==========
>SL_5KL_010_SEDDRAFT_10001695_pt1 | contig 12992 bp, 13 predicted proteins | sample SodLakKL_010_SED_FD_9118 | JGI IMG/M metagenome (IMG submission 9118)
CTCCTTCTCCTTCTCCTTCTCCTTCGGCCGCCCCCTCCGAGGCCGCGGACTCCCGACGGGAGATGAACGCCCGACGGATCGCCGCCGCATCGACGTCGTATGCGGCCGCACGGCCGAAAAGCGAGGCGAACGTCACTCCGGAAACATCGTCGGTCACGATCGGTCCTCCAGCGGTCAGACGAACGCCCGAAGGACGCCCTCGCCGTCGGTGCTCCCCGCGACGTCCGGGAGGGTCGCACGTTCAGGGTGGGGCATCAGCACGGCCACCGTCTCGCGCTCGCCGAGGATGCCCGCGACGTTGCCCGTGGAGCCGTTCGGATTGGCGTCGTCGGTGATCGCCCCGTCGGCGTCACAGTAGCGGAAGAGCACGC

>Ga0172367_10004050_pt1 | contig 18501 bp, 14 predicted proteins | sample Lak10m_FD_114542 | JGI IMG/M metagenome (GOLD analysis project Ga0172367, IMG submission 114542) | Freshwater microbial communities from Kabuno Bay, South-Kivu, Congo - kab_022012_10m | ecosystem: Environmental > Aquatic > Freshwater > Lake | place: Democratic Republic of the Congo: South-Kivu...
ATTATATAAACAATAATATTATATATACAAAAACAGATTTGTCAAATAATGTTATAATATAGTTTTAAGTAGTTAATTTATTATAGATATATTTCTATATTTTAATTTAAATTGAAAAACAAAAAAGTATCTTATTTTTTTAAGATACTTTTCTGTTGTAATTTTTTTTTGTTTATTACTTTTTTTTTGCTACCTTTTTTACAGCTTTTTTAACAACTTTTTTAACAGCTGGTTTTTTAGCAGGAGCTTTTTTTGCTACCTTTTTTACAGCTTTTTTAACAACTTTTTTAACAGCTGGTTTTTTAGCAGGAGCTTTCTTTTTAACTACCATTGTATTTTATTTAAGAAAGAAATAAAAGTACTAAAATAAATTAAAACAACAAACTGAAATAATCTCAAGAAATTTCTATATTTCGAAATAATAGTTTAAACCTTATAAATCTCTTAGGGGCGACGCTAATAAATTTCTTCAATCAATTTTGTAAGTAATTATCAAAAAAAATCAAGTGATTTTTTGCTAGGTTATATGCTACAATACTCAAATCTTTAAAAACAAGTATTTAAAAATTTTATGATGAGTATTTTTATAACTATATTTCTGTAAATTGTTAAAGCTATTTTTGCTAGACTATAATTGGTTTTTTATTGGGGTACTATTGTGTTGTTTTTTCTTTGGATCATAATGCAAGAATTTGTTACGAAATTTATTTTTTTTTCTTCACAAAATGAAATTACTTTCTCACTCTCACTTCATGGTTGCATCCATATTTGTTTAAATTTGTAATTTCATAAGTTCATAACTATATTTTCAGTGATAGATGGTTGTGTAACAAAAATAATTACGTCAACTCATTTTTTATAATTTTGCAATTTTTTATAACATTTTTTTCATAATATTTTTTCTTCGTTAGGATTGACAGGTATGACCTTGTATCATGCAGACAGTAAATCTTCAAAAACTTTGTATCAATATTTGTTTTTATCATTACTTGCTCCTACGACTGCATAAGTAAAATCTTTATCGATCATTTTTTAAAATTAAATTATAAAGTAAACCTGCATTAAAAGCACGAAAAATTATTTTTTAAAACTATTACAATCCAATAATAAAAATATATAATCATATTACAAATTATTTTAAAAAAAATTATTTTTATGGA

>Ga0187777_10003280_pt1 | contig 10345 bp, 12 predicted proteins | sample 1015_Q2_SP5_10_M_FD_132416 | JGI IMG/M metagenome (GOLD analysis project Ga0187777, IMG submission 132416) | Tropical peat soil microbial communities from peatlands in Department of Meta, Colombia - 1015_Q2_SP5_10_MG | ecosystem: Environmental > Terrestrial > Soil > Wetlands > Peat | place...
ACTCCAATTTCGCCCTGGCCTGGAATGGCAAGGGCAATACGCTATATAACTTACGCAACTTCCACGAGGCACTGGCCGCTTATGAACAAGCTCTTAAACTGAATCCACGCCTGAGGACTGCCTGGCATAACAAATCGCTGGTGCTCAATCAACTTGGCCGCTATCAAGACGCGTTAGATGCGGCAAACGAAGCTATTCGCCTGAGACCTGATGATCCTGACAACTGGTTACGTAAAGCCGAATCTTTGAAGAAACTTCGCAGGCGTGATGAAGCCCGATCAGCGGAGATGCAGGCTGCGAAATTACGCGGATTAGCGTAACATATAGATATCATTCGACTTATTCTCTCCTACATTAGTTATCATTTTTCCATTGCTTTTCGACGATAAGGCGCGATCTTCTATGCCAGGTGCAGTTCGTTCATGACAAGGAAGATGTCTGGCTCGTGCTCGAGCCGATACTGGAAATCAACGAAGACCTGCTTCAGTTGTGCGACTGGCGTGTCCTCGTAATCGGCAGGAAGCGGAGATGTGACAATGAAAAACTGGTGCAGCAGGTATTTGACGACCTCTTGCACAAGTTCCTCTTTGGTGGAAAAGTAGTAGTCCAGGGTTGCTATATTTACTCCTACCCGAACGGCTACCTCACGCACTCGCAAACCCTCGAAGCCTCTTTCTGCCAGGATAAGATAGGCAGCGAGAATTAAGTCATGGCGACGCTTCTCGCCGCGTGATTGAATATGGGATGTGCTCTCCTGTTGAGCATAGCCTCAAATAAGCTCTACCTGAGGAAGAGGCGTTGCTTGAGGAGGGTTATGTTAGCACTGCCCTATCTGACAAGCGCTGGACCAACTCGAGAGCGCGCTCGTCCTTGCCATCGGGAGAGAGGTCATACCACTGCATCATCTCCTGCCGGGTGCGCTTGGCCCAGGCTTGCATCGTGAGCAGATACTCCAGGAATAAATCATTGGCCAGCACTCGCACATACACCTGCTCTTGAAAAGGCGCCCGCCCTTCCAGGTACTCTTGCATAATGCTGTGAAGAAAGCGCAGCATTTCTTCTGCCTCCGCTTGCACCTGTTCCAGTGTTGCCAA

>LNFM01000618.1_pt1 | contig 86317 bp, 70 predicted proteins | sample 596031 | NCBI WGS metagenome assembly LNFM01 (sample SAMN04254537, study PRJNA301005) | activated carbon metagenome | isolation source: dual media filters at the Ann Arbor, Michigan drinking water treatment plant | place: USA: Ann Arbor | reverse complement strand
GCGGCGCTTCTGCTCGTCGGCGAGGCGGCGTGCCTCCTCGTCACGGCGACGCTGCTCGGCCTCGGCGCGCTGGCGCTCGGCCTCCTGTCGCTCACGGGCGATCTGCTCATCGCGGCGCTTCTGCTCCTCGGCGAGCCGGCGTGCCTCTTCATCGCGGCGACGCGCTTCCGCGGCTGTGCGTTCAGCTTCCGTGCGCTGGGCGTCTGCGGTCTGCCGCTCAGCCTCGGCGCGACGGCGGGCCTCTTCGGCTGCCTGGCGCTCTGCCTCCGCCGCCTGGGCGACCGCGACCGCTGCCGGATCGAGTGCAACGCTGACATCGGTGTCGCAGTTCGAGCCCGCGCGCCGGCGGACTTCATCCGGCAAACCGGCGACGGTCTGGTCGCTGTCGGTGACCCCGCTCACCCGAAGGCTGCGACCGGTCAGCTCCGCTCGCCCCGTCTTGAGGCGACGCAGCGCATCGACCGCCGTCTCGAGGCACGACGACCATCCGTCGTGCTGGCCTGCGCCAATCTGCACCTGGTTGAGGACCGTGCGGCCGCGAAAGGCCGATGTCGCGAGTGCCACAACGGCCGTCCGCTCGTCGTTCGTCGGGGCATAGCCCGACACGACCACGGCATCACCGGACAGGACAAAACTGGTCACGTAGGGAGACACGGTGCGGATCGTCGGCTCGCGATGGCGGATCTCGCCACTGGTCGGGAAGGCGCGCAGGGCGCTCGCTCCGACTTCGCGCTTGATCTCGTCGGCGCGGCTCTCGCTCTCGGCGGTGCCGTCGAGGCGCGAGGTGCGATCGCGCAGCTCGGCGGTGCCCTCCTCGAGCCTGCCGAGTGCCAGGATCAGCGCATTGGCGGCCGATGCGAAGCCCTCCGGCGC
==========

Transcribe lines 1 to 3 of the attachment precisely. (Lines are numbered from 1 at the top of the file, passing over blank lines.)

>SL_5KL_010_SEDDRAFT_10001695_pt1 | contig 12992 bp, 13 predicted proteins | sample SodLakKL_010_SED_FD_9118 | JGI IMG/M metagenome (IMG submission 9118)
CTCCTTCTCCTTCTCCTTCTCCTTCGGCCGCCCCCTCCGAGGCCGCGGACTCCCGACGGGAGATGAACGCCCGACGGATCGCCGCCGCATCGACGTCGTATGCGGCCGCACGGCCGAAAAGCGAGGCGAACGTCACTCCGGAAACATCGTCGGTCACGATCGGTCCTCCAGCGGTCAGACGAACGCCCGAAGGACGCCCTCGCCGTCGGTGCTCCCCGCGACGTCCGGGAGGGTCGCACGTTCAGGGTGGGGCATCAGCACGGCCACCGTCTCGCGCTCGCCGAGGATGCCCGCGACGTTGCCCGTGGAGCCGTTCGGATTGGCGTCGTCGGTGATCGCCCCGTCGGCGTCACAGTAGCGGAAGAGCACGC

>Ga0172367_10004050_pt1 | contig 18501 bp, 14 predicted proteins | sample Lak10m_FD_114542 | JGI IMG/M metagenome (GOLD analysis project Ga0172367, IMG submission 114542) | Freshwater microbial communities from Kabuno Bay, South-Kivu, Congo - kab_022012_10m | ecosystem: Environmental > Aquatic > Freshwater > Lake | place: Democratic Republic of the Congo: South-Kivu...